...has been awed and inspired by nature since his earliest memories of camping and hiking in the Rockies as a very young child. These feelings remain to this day as he spends his free time perusing outdoor activities such as skiing or hiking, reading about the latest scientific discoveries, learning about and then visiting various ecosystems, or just sitting outside and enjoying the birds. When stuck inside Jeff takes care of his two dogs, three cats, four lizards, and live reef aquarium. He received his BS in Communication Systems Management from Ohio University and his MA in Zoology from Miami University's Project Dragonfly. He currently works in IT but is planning on changing to the field of conservation and field research.
... just completed her MA in Zoology in December of 2012 from the Global Field Program through Miami University. She attended the international courses in Baja, Namibia, and Amazon. Through these experiences she has come to appreciate the diversity of organisms and has found a passion for protecting the endangered species of the world. Jennifer currently works in Environmental Consulting as an ecotoxicologist. She has worked in this field for over 12 years consulting on the impacts to wildlife from large oil spills, completing risk assessments for the protection of children from lead exposures, assessing the damage to wildlife from past mining and refinery operations, completing mammals and herpetological surveys, and assessing the risk of chemical poisoning in litigation cases. Jennifer received her BA from Wittenberg University in Biology and her first MA in Environmental Studies with a concentration on Risk Assessment from University of Illinois at Springfield. Her graduate work was concentrating on the risks to children from environmental asthma triggers.
...graduated in 2012 with an MAT in Biology Science from Miami University and is currently a co-founder of the non-profit conservation and volunteer organization, Urban-Eco. She has spent the last two years with the organization spreading conservation awareness and involvement in the Chicago K-12 setting. She is an active workgroup liaison for the National Geographic's Geo-Educators in Chicago. Her days are spent teaching computer science in Chicago at Lane Tech High School and as a Visiting Lecturer at University of Illinois at Chicago. Her unique background in computer science and biology has let her integrate conservation into everyday hands-on technology platforms to enrich student engagement. Beyond her love for spreading conservation, she also enjoys traveling, volunteering, learning, and spending time with her husband and Siberian Husky.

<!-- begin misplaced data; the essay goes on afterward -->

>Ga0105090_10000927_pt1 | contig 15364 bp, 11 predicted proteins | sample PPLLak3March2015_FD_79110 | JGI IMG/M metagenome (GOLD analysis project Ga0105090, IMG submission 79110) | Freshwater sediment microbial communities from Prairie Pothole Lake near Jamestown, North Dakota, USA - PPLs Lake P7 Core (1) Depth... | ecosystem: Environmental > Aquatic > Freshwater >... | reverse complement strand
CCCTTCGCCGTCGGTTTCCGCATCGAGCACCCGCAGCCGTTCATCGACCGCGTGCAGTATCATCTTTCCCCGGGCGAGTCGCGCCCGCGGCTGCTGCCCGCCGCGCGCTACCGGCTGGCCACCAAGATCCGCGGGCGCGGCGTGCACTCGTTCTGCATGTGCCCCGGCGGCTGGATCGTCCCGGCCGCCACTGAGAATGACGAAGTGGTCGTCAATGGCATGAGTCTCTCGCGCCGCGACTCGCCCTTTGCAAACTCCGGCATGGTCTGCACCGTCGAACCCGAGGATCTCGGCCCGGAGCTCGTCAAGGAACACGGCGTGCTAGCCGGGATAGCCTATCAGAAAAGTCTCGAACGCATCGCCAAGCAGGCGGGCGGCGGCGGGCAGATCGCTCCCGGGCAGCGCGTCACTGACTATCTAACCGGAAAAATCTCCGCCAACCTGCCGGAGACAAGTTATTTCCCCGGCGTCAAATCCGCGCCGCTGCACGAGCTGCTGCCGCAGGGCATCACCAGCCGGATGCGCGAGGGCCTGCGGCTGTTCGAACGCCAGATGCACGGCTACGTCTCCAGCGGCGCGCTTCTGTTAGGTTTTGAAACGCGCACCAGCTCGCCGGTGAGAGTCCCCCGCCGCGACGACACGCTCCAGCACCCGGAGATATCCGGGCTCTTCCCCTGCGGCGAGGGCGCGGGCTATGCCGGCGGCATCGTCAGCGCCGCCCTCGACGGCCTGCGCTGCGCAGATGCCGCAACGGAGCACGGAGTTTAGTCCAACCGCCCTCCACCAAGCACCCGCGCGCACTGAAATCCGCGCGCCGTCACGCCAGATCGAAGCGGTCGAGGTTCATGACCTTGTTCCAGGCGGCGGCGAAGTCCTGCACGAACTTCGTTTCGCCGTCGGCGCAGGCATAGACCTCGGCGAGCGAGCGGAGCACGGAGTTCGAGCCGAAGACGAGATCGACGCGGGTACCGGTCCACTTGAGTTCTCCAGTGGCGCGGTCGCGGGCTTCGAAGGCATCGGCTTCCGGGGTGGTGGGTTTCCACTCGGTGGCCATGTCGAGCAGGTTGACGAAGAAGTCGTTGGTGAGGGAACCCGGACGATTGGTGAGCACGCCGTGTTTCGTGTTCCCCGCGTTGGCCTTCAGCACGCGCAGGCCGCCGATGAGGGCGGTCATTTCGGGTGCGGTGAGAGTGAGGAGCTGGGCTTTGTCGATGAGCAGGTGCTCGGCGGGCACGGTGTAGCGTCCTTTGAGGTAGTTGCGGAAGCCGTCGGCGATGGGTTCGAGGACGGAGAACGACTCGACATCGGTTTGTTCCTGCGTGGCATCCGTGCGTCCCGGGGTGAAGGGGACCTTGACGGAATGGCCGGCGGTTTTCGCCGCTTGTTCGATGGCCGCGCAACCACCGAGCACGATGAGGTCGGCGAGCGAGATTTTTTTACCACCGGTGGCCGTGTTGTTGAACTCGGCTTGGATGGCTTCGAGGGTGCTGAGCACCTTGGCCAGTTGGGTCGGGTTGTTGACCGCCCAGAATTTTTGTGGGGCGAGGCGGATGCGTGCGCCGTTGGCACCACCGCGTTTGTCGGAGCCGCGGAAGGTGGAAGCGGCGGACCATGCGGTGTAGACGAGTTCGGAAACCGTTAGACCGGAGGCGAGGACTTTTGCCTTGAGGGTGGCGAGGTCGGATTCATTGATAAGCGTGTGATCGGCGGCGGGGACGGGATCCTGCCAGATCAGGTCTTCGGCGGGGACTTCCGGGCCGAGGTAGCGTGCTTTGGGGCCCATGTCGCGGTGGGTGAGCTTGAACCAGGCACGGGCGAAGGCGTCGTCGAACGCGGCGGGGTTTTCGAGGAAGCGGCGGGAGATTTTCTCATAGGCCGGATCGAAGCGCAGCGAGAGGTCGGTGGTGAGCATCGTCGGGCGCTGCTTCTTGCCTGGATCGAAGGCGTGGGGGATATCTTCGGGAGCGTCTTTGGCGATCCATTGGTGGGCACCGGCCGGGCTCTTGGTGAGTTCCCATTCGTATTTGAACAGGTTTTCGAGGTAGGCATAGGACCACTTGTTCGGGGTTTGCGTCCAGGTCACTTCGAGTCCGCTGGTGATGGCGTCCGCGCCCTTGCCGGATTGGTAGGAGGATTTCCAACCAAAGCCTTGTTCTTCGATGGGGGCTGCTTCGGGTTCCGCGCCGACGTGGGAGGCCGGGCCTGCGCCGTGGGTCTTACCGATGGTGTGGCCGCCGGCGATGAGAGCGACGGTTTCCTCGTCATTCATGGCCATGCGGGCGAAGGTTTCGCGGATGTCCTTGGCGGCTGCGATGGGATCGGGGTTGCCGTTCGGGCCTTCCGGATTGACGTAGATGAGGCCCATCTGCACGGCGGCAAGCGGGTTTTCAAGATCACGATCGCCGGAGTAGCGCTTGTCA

... obtained her Master of Arts in Zoology with the Global Field Program from Miami University and Project Dragonfly. She also has her B.A. from The Ohio State University in Communication and Business. She traveled with Earth Expeditions to Baja, Belize, and Hawai'i. She worked at the Columbus Zoo and Aquarium in both Marketing and Animal Care and Conservation. She was able to advocate for the conservation of mountain gorillas and partnered with humanitarian programs in Rwanda and the Democratic Republic of Congo. She is passionate about including anyone and everyone in hopeful conversation about the health of the environment. Jenny loves to encourage others and is thrilled to be a facilitator with Project Dragonfly! She loves spending time with her husband and son, learning about sustainable food, traveling, cooking, gardening, and just being outdoors.
... is the herpetology Collection Manager at the University of Oklahoma's Sam Noble Oklahoma Museum of Natural History. She works behind the scenes organizing and managing more than 50,000 amphibian and reptile specimens. Prior to this, Jessa was an Assistant Professor of Biology at Earlham College - where she taught Biodiversity, Evolutionary Biology, General Ecology, Population Biology and Community Ecology. She also taught High School Biology in Pensylvannia. Jessa completed her B.A. in Biology at Earlham College, and her M.S. in Zoology at the University of Hampshire. Jessa enjoys the outdoors, and her experiences in Galapagos, and Kenya had been instrumental in her developing a passion for experiential learning, field work, teaching and research.
... is in his 9th year of teaching Biology and Environmental Science at Cleveland Heights High School and also has been the head swim coach there for the past 12 years. Jim received his bachelor's degree in environmental studies through Allegheny College and his teaching certificate through Ashland University. He was honored as part of the first group to receive their master's degree through the Global Field Program at Miami University in 2011! For the GFP he participated in the Earth Expeditions in Costa Rica, Belize, and Namibia. Some of his favorite experiences in the natural world include: seeing an ocelot on a night hike while at Monteverde in Costa Rica; getting his head licked by a jaguar at the Belize Zoo; snorkeling with sharks, sea turtles, and sting rays in Belize; swimming with the great white sharks in South Africa; sandboarding down the sand dunes in Namibia; and watching 25 elephants frolic and drink at a waterhole in Namibia. Since graduation, Jim has also participated in the Earth Expeditions programs in the Amazon, Mongolia and Borneo. In 2011, he was selected as one of only twelve teachers in the country to participate in PolarTREC; an educational research experience in which K-12 teachers engage in polar research, working closely with scientists from Cornell University as a pathway to improving science education.